Fiction Knows Its Place–Hooray!

Summer’s coming, a great time for lazy-time reading.  Actually, a great time for all types of reading!  Yep, even fiction with a sharp edge of truth.

I like it-really-happened fiction.  I get a great story, but I also end up knowing more about some specific thing than I did before.  And I get to The End infused with a new energy and hope. 

Maybe part of the reason I feel this way is because I cut my literary teeth on ripped-from the-history-book fiction.  My first “real” book was Charles Dickens’ A Tale of Two Cities.  I can quote many passages from it, but not without tears running down my cheeks.  (“It is a far, far better thing I do than I have ever done.  It is a far better place I go than I have been.” sniffle…)  In more recent times, I was transfixed by Geraldine Brooks’ Year of Wonder and then by her People of the Book. (In your face, Da Vinci Code!)

Certain time periods and situations are especially difficult to write about–or to get published–as I discovered when I wanted to set my novel in the days of the African slave trade.  “What if we offend someone?” editor after editor worried aloud.   And then Abingdon Press decided to launch a fiction line–in the fall of 2009.  Yep, right in the middle of the Great Recession.  Editor extraodinaire Barbara Scott pushed aside the oft-repeated can’t-offend-anyone concerns and grabbed up my Grace In Africa trilogy.  Book 1, The Call of Zulina, was released eight months ago.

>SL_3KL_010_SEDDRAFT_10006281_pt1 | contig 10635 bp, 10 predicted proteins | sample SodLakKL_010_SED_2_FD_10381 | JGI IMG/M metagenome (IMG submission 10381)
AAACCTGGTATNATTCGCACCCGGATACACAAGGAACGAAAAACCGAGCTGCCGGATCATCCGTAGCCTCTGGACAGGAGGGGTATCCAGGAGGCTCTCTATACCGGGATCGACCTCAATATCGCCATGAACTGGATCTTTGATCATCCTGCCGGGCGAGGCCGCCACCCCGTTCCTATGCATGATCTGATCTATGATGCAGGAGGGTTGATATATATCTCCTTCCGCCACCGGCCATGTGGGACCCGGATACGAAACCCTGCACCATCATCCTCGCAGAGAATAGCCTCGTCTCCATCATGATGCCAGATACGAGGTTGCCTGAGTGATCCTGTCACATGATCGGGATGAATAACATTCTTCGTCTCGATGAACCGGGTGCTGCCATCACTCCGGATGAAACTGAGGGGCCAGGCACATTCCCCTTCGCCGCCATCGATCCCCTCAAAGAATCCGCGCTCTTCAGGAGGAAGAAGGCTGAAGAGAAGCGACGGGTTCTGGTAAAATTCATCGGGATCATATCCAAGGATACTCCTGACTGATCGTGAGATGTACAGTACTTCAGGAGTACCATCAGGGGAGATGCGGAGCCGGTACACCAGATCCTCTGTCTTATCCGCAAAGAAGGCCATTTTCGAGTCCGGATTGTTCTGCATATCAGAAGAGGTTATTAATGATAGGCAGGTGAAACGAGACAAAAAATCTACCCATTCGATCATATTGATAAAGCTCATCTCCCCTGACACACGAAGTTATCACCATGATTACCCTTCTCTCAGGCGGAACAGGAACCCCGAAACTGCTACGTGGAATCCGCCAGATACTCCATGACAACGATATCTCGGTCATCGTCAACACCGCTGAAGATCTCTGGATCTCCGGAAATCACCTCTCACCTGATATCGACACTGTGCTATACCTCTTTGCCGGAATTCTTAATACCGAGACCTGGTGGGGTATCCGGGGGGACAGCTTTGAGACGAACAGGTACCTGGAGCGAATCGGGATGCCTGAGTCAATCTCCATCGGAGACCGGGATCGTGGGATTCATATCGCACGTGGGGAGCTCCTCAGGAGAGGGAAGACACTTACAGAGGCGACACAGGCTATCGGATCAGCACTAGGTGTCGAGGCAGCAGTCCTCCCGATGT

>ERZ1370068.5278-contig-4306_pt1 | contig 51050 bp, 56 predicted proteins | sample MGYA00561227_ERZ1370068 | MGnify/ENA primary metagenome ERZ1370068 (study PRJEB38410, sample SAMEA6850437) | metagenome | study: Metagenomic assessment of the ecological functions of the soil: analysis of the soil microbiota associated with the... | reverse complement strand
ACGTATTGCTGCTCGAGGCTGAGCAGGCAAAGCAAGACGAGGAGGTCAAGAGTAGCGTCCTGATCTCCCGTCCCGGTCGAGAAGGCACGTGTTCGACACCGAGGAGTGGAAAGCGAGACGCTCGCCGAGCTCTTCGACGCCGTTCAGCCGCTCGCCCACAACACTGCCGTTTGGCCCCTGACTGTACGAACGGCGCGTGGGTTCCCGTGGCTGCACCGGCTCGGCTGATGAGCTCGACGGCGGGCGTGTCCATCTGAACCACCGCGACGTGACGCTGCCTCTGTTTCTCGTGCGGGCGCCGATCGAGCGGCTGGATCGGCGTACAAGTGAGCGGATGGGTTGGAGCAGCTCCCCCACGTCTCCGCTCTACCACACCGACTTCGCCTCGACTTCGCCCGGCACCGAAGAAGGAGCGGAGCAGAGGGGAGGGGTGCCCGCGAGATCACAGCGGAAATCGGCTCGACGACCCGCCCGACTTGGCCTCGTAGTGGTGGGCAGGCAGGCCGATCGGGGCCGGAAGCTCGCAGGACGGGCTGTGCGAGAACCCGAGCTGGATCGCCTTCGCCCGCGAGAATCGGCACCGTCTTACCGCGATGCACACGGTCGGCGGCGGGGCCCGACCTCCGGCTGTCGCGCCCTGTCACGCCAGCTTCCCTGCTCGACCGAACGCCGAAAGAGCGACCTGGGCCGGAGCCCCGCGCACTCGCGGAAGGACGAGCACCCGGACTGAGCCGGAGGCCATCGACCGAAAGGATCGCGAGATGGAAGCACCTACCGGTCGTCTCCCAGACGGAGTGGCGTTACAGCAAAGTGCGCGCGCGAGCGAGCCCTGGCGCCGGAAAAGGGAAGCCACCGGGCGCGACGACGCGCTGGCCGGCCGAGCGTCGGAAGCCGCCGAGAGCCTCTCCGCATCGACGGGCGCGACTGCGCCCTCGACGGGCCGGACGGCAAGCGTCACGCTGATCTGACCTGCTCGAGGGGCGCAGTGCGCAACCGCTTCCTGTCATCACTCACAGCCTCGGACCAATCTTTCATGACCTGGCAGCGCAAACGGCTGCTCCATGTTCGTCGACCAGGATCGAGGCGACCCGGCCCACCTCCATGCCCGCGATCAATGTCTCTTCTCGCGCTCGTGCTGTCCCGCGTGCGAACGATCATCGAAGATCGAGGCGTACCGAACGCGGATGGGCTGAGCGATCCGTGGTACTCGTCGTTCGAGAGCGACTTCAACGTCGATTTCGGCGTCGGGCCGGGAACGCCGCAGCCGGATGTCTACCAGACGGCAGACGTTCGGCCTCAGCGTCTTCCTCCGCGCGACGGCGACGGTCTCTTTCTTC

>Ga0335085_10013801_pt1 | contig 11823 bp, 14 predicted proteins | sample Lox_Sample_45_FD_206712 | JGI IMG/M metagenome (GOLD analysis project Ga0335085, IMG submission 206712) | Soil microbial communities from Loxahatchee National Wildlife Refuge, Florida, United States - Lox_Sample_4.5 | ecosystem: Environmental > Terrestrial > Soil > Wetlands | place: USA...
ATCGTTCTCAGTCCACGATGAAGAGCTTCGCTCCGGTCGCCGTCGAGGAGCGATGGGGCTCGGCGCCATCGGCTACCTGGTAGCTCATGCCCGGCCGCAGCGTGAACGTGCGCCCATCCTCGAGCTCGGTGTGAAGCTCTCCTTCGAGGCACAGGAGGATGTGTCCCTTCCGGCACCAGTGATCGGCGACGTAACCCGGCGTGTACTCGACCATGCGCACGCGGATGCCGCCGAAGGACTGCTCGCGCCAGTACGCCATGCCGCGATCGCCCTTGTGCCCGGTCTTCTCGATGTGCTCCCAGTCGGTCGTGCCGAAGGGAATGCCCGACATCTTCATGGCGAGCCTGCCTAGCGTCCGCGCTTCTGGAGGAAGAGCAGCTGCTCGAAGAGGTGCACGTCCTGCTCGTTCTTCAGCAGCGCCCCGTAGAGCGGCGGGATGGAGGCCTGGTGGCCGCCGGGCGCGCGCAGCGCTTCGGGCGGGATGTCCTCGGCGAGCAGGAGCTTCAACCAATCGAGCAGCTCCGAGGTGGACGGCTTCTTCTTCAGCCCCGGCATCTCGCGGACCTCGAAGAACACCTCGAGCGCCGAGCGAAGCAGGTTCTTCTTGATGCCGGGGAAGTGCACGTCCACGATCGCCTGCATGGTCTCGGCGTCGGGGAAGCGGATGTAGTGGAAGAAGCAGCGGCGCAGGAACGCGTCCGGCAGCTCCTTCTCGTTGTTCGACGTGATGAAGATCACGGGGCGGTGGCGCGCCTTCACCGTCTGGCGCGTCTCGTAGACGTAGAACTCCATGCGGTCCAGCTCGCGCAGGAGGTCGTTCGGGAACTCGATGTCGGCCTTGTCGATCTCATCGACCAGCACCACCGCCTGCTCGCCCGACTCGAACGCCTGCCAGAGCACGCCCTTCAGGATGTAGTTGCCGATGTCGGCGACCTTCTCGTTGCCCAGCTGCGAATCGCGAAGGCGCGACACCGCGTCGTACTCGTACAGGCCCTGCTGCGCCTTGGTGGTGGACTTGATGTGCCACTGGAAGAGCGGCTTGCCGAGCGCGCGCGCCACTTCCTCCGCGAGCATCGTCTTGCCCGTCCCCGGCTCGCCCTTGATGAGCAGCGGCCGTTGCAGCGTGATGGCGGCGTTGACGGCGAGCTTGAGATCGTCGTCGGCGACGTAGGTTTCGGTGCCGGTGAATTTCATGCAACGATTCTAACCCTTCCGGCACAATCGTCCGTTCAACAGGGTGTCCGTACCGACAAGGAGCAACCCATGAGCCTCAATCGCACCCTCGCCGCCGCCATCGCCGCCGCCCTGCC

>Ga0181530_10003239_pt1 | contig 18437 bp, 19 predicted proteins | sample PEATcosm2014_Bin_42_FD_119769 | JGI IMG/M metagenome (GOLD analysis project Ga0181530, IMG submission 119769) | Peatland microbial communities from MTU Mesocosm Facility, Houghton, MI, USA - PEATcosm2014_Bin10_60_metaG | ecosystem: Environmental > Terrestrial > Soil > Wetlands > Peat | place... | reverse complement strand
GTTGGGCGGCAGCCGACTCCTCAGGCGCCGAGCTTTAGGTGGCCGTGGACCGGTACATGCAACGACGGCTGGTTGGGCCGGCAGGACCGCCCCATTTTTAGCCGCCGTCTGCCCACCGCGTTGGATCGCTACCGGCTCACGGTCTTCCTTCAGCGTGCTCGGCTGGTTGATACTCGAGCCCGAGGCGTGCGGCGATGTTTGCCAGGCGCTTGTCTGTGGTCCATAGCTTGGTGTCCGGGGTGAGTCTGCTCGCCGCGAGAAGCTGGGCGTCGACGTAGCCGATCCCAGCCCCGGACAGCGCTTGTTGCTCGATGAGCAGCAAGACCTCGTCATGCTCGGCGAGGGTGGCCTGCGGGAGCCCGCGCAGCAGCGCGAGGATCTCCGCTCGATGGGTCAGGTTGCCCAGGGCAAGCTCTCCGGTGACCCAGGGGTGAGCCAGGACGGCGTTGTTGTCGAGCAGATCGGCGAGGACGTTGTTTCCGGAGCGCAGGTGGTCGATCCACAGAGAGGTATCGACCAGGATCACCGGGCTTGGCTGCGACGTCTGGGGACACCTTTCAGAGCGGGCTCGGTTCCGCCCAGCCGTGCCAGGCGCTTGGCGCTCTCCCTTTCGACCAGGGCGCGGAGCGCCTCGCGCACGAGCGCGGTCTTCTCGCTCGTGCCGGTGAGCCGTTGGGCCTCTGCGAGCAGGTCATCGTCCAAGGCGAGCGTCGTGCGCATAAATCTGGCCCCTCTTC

Not just my issue-tinged saga, either.  Abingdon’s fiction line also includes Linda Clare’s book The Fence My Father Built, set on a Native American reservation (see my past blog interviewing Linda), and Christa Allen’s great book Walking on Broken Glass that centers around alcoholism (an essay by Christa is forthcoming).

All those editors who insisted “No one will read such books”?  All those who said, “Unfortunatly, people don’t really care”?

Wrong!  People are reading all of them.  People do care!

I was just notified that The Call of Zulia is in the running for the ACFW (American Christian Fiction Writers) book club choice for the month of September. Perfect timing!   That’s the month book 2 will be released (The Voyage of Promise).   A number of great books are in the running, including Jennifer Hudson Taylor’s Highland Blessing, also an Abingdon book.

Want to vote for a winner? (No, you don’t have to be a member!)  Here’s the link:

***You Must Vote No Later Than Thursday, May 13!***

“There is nothing so important as a book can be.”

Maxwell Perkins



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2 responses to “Fiction Knows Its Place–Hooray!

  1. Great post, Kay! As my book’s Kindle freebie promo winds down, a couple of icky reviews have sprouted on Amazon. I’ve been warned about this possibility, but it stung just the same. Then I discovered that both of the stink-o reviews came from piranhas, folks who don’t read Christian women’s fiction. I hope God uses our books to open the eyes of Piranhas who troll the Amazon waters, looking for a free offer, nibbling away at writer’s egos. I’m so glad my fiction has found its place!

    • Writers have to develop thick skin, don’t they? And isn’t it funny? So many great comments and the ones that cling to our hearts are those painful ones! Take a moment to go back and read all those glowing comments, my friend. There are so many!

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